Photostory #338: West Coast Loggers Work Year Round: Meeting World Demand For B.C. Wood

Ted Grant
National Film Board of Canada
Release Date
May 28, 1963
CMCP fonds
Credit Line
Canadian Museum of Contemporary Photography fonds, National Gallery of Canada Library and Archives
Main Text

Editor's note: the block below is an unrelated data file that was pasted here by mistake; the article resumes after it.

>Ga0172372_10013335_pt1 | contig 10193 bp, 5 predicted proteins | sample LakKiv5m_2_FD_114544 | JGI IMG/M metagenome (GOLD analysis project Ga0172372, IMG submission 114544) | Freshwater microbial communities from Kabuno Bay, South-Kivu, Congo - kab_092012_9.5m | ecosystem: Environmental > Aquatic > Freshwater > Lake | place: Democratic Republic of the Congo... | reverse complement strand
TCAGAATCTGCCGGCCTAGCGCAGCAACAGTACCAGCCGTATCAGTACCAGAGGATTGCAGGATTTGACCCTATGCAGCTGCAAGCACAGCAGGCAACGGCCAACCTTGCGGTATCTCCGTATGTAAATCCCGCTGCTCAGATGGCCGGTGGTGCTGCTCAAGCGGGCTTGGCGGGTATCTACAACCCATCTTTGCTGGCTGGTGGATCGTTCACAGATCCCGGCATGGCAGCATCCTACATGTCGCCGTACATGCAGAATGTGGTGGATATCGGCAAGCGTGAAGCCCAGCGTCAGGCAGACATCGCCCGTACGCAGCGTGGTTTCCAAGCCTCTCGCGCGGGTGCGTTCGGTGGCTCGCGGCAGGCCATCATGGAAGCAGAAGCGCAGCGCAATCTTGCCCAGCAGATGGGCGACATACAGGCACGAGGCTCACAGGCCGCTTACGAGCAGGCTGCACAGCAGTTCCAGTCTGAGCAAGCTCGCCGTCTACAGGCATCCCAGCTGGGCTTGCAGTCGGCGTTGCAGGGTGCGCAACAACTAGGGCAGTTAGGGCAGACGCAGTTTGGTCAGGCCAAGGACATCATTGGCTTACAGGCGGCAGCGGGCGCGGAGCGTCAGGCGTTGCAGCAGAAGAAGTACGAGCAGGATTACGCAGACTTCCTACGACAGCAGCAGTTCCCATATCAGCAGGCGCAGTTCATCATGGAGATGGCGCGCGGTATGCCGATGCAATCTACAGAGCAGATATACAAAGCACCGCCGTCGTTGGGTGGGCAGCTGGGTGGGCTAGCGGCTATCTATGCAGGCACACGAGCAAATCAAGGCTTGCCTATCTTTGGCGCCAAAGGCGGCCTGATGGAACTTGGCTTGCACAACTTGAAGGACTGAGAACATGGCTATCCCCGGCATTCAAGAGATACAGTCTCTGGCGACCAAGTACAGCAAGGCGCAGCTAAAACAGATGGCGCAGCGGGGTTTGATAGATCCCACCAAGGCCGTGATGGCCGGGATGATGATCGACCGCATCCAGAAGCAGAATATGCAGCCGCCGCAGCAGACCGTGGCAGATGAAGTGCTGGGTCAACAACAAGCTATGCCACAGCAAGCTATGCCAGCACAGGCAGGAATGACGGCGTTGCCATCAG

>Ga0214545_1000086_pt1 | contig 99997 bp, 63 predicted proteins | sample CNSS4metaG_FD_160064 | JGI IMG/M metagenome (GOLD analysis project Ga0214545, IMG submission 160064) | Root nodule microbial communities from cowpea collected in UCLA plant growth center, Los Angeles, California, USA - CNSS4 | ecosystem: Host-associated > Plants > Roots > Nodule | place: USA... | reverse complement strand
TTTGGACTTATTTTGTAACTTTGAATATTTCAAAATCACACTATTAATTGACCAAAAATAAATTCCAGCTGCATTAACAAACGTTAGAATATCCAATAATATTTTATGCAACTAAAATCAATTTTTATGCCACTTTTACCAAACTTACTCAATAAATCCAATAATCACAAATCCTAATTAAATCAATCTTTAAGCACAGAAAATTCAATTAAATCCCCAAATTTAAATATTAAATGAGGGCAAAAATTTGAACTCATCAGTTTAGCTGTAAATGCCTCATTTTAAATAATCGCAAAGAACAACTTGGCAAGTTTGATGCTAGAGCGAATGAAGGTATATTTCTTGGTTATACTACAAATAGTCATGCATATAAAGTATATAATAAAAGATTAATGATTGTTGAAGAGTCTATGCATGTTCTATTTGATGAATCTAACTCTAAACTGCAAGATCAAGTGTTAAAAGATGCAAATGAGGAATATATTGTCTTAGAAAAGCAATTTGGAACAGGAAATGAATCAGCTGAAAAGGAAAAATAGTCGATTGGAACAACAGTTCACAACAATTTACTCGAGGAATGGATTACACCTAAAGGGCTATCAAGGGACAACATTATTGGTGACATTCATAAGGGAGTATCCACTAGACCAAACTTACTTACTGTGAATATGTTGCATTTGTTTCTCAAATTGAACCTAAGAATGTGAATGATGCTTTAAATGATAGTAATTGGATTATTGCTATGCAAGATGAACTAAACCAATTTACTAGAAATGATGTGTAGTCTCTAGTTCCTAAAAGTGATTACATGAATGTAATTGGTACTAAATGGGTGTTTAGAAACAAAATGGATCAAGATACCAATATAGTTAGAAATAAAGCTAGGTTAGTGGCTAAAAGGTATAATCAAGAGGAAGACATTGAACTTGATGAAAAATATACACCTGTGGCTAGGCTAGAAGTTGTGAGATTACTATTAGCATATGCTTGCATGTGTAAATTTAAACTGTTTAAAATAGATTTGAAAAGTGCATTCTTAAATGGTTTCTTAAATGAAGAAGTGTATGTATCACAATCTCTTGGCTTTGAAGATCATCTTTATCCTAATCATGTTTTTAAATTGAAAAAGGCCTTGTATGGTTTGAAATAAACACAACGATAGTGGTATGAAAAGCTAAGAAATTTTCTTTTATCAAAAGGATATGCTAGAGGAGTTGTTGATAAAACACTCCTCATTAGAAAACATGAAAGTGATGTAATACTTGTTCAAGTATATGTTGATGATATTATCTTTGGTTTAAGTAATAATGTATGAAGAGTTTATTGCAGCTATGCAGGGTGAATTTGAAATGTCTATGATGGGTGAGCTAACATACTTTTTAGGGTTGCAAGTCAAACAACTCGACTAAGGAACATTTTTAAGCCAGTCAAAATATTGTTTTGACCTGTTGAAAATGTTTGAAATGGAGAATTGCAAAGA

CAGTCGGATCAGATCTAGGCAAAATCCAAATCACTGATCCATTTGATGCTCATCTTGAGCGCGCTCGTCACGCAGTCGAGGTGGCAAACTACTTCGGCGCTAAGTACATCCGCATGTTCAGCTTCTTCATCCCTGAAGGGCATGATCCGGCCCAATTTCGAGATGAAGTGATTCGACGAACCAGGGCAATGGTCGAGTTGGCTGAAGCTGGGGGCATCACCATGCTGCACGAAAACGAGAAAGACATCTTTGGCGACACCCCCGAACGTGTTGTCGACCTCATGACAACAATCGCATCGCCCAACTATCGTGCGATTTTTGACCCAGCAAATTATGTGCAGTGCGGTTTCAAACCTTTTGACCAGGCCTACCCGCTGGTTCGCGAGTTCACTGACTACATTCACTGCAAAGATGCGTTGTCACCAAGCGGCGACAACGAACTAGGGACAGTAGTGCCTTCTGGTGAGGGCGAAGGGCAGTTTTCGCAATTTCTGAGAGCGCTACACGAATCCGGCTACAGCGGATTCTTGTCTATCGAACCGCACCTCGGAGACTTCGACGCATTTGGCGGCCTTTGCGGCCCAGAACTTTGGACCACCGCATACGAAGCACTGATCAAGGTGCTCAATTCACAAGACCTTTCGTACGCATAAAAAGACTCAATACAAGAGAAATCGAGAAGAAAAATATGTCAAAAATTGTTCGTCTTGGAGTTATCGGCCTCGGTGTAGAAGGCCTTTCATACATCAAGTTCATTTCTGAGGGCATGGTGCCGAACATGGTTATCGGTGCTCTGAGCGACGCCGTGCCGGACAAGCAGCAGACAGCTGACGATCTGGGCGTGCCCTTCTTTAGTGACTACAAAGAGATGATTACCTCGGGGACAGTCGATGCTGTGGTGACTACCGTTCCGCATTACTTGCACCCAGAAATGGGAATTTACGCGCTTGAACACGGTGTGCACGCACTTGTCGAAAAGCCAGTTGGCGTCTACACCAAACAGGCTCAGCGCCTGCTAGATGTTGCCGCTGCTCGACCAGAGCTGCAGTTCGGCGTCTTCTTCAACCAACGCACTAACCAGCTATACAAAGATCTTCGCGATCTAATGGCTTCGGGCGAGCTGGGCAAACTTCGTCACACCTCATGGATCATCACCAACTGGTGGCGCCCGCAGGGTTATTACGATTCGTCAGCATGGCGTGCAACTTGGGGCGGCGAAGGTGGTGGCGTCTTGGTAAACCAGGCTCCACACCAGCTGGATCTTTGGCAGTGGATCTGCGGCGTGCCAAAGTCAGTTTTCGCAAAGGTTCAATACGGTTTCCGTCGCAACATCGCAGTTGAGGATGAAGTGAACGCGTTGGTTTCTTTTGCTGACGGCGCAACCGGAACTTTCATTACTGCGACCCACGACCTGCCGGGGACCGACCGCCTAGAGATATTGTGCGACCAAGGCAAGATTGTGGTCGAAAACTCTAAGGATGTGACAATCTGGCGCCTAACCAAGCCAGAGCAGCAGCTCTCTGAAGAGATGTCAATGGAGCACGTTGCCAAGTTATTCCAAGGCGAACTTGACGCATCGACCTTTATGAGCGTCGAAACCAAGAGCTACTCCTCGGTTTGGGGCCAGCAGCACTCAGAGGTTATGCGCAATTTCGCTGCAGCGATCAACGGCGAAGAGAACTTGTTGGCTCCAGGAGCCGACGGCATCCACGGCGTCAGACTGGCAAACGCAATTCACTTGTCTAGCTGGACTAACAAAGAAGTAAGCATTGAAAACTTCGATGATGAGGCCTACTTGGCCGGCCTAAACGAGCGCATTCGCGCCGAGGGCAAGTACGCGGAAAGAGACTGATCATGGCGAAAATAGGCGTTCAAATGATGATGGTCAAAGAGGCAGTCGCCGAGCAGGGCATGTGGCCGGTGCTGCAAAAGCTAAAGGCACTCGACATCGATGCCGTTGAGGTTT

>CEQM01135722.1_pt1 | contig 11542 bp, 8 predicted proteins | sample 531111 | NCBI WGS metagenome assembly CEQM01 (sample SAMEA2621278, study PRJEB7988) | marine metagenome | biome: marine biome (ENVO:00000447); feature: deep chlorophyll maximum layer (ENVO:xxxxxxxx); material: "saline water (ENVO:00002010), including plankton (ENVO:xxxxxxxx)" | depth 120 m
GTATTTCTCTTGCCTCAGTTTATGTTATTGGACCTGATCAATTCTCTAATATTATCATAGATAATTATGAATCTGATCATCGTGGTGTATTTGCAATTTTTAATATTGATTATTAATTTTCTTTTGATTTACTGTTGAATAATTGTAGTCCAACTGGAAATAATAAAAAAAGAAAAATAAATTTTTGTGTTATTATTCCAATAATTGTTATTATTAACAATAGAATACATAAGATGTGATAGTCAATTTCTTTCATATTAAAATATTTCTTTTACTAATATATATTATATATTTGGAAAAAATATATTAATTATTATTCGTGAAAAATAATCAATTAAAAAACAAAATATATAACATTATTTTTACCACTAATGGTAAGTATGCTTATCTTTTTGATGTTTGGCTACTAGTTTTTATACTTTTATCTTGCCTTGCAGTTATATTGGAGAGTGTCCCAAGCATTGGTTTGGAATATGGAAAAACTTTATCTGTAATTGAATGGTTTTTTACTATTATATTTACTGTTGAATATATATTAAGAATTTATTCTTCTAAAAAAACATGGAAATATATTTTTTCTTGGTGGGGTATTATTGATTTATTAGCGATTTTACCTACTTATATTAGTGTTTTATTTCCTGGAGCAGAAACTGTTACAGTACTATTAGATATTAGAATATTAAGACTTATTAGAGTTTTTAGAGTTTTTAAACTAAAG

Blowing across the British Columbian coast, moisture-laden ocean air masses from as far away as Hawaii are forced upwards by the massive ramparts of the Rocky Mountains. Rising, the balmy westerly breezes cool rapidly, deposit an annual 40-100 inches of warm rain upon the slopes below, nurturing a 200,000-square-mile forest of precious, straight-standing tall timber. Providing half British Columbia's total economy, forest production from this rich tree farm of nature has nearly doubled, over the last decade, to an annual $850,000,000. Meeting the growing demand for lumber, west coast loggers use modern techniques to bring giant-sized logs to the lumber mills. From 15-foot-diameter Douglas firs towering up 300 feet (which produce, pound-for-pound, structural timbers stronger than steel or concrete) to fine-grained delicate white pine, trees of coastal and interior forests are carefully felled, trucked to tidewater, transported to highly-mechanized mills. From there Canada's western lumber products are shipped around the globe, adding the versatility and beauty of natural wood to the architectural advances of the modern world.